Activity against C. albicans was observed upon treatment with all of the extracts except the dry acetone and aqueous extracts. The dry acetone extract had no effect on the C. albicans cells at all tested concentrations. The lack of activity may have been due to the active compounds being volatile resulting in the loss of these compounds during the drying of the L. francisci leaves. Drying plant material may result in degradation of the phytoconstituents in the plant [50]. For instance, dried leaves of Calendula officinalis did not contain some compounds that were present in the fresh leaves [51]. Some authors prefer using fresh plant parts as the compounds in the plant remain in their active state [52].

The hydroethanolic extracts were the most effective against C. albicans at low concentrations. At 0.1 mg/mL and 0.25 mg/mL, the fresh ethanol extract was more effective than the dry extract against C. albicans, while at 0.5 mg/mL and 1 mg/mL, the dry extract was more effective. The fresh extract may, thus, be considered to be more effective than the dry extract overall as greater antifungal activity is seen at lower concentrations. The L. francisci fresh ethanol extract was the most effective extract against C. krusei, followed by the fresh acetone extract. When C. krusei was treated with the fresh ethanol extract, fresh acetone extract, and the fresh and dry hydroethanolic extracts, a growth in cell density was observed from 0.5 mg/mL to 1 mg/mL. Increasing the concentration of extract may have increased the amount of nutrients available to the Candida and, thus, resulted in an increase in growth as the C. krusei were able to overcome the negative effects of the extracts.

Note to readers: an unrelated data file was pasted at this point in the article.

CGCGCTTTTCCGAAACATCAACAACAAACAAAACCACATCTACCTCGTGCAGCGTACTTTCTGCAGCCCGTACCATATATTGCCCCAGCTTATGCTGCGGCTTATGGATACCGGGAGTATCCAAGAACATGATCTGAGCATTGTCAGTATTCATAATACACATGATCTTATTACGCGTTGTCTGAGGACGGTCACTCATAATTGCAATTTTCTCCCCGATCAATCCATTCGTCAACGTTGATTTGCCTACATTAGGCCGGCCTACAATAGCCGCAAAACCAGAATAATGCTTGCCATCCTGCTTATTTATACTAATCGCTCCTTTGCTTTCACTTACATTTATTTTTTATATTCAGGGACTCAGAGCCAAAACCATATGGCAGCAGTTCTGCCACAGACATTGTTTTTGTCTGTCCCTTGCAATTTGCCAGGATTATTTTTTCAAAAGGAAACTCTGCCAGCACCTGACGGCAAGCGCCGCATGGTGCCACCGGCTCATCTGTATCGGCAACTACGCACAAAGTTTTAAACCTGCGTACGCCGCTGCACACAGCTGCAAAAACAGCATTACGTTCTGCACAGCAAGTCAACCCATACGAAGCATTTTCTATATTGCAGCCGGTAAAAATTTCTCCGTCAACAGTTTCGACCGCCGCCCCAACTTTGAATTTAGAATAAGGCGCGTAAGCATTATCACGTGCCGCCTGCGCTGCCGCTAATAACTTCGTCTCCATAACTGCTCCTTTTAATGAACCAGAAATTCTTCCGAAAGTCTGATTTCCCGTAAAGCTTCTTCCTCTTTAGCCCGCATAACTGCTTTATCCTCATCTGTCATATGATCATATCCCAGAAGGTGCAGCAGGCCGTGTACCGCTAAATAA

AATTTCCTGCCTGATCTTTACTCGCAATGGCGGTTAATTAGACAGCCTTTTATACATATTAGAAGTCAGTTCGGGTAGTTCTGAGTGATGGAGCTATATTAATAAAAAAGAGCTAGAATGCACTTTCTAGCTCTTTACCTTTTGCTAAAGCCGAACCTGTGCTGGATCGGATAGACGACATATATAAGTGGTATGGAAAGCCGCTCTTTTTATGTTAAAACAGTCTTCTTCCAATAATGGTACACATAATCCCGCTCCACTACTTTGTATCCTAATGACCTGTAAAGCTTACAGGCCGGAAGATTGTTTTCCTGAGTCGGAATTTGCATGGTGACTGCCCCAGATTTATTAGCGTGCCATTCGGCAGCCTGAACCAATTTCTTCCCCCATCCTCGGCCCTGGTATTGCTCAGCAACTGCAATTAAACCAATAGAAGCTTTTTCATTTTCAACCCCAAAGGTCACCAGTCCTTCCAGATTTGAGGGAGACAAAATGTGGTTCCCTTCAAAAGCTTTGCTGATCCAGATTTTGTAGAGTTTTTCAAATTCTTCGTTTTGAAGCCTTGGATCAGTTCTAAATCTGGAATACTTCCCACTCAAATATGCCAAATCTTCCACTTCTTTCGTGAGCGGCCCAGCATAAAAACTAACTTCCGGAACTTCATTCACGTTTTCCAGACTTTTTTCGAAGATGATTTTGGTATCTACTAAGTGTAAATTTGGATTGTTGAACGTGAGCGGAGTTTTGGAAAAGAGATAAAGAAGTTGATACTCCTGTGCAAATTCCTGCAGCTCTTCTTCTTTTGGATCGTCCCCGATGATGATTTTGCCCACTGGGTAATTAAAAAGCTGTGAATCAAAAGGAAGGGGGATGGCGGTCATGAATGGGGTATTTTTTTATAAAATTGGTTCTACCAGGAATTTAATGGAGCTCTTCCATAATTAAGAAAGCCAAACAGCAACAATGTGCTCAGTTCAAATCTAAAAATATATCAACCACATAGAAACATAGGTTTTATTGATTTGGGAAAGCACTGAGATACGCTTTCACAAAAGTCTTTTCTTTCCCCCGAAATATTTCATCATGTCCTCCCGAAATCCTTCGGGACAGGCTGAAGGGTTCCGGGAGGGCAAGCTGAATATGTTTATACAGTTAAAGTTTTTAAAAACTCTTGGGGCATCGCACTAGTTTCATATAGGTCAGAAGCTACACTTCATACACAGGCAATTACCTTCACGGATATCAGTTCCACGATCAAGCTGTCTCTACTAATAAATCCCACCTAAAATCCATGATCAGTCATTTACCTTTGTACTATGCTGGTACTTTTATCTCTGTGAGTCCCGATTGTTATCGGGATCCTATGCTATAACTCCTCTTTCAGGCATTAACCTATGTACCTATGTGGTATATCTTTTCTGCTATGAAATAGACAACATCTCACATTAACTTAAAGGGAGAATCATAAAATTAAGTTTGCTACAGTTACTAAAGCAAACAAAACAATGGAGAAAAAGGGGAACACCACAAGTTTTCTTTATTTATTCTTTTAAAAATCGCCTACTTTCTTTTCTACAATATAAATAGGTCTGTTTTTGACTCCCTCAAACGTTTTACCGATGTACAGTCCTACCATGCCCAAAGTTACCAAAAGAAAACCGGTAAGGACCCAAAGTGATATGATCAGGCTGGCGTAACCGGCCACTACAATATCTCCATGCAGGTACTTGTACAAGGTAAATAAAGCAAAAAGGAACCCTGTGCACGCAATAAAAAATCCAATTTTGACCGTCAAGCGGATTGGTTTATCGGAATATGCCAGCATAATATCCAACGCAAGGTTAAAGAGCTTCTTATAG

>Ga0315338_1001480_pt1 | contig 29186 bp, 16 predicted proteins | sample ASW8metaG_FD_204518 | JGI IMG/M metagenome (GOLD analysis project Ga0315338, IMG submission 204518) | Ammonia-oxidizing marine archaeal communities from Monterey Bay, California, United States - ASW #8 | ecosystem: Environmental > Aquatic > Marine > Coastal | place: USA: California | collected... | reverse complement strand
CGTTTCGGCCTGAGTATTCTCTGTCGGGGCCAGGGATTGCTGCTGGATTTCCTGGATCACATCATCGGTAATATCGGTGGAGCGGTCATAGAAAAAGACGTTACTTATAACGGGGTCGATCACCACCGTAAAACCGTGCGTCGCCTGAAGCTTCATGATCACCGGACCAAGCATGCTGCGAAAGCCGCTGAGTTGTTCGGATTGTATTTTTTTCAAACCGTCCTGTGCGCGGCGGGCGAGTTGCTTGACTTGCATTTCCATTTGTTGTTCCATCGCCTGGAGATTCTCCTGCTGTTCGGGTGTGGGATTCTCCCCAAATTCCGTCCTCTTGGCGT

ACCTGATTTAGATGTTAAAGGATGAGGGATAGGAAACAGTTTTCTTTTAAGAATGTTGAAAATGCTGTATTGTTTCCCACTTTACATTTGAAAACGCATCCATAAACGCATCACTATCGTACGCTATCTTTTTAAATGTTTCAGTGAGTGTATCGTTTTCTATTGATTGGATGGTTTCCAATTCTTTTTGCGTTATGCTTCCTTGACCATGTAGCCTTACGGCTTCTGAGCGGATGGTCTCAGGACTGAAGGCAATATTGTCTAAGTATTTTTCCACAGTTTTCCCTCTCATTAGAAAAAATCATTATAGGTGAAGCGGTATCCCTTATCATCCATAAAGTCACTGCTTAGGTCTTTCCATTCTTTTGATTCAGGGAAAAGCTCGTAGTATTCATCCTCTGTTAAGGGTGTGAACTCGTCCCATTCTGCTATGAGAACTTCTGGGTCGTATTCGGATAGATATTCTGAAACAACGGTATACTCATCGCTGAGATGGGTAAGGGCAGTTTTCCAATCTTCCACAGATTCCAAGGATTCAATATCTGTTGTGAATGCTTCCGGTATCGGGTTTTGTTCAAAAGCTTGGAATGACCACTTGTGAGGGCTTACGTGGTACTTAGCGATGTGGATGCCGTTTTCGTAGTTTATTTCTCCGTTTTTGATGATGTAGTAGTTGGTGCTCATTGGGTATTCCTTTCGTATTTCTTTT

The aqueous extracts were not very effective against C. albicans, particularly the dry extract as it encouraged the growth of C. albicans. This means that these extracts most likely did not contain any antifungal compounds. The hydroethanolic fresh extract had no effect on the growth of C. krusei. The dry ethanol extract, dry acetone extract, and the fresh and dry aqueous extracts promoted the growth of C. krusei. These extracts are, thus, not recommended for use against C. krusei infections.

The extracts had differing activities against C. albicans and C. krusei. Differences in the cell structure of the two fungi may explain the observed results. C. albicans have α-D-mannan with a (1–6)-linked backbone that has (1-2) and/or (1–3) linkages on the side chains, while C. krusei is composed of 2- and 6-linkage [14]. Different metabolic pathways and drug efflux pumps may be responsible for the observed differences in activity, for example, C. krusei is only capable of using glucose as a carbohydrate source while C. albicans can use many different sugars [14].

Fungi and humans are both eukaryotic and as a result, finding antifungal agents that are nontoxic to humans but active against fungi may be difficult [53]. The effect of L. francisci on the haemolysis of sheep red blood cells was investigated. Red blood cells are important as they are used to carry oxygen around the body [54]. This assay of cytotoxic activity is extremely sensitive to a wide range of xenobiotics and may be due to any number of the phytochemicals within the crude plant extract. Reduced numbers of red blood cells can result in oxygen depletion leading to serious illness. The fresh hydroethanolic extract was toxic at all tested concentrations as increases in haemolysis of 3%, 3%, and 39% compared to the control sample were detected at 0.25 mg/mL, 1 mg/mL, and 5 mg/mL, respectively. The fresh extract was, thus, considered toxic against sheep red blood cells. The dry extract was toxic against the sheep red blood cells at 5 mg/mL only. The dry extract was active against C. albicans and C. krusei at concentrations up to 1 mg/mL, at which the extract is nontoxic against the sheep red blood cells. These results are encouraging as having an extract that is nontoxic but active against a pathogen is necessary. Artemisia dracunculus, Cuminum cyminum, and Heracleum persicum are plants whose extracts were found to cause haemolysis [55]. Croton zambesicus and Xylopia aethiopica have haemoprotective properties [56]. Khalili et al. [57] investigated 30 plant extracts for haemolytic activity. Cucumis melo, Albizia julibrissin, and Orobanche orientalis were found to have haemolytic activity, while Sambucus ebulus, Galium verum, and Scutellaria tournefortii had haemoprotective activity as these plant extracts decreased the lysis of red blood cells compared to the control [57].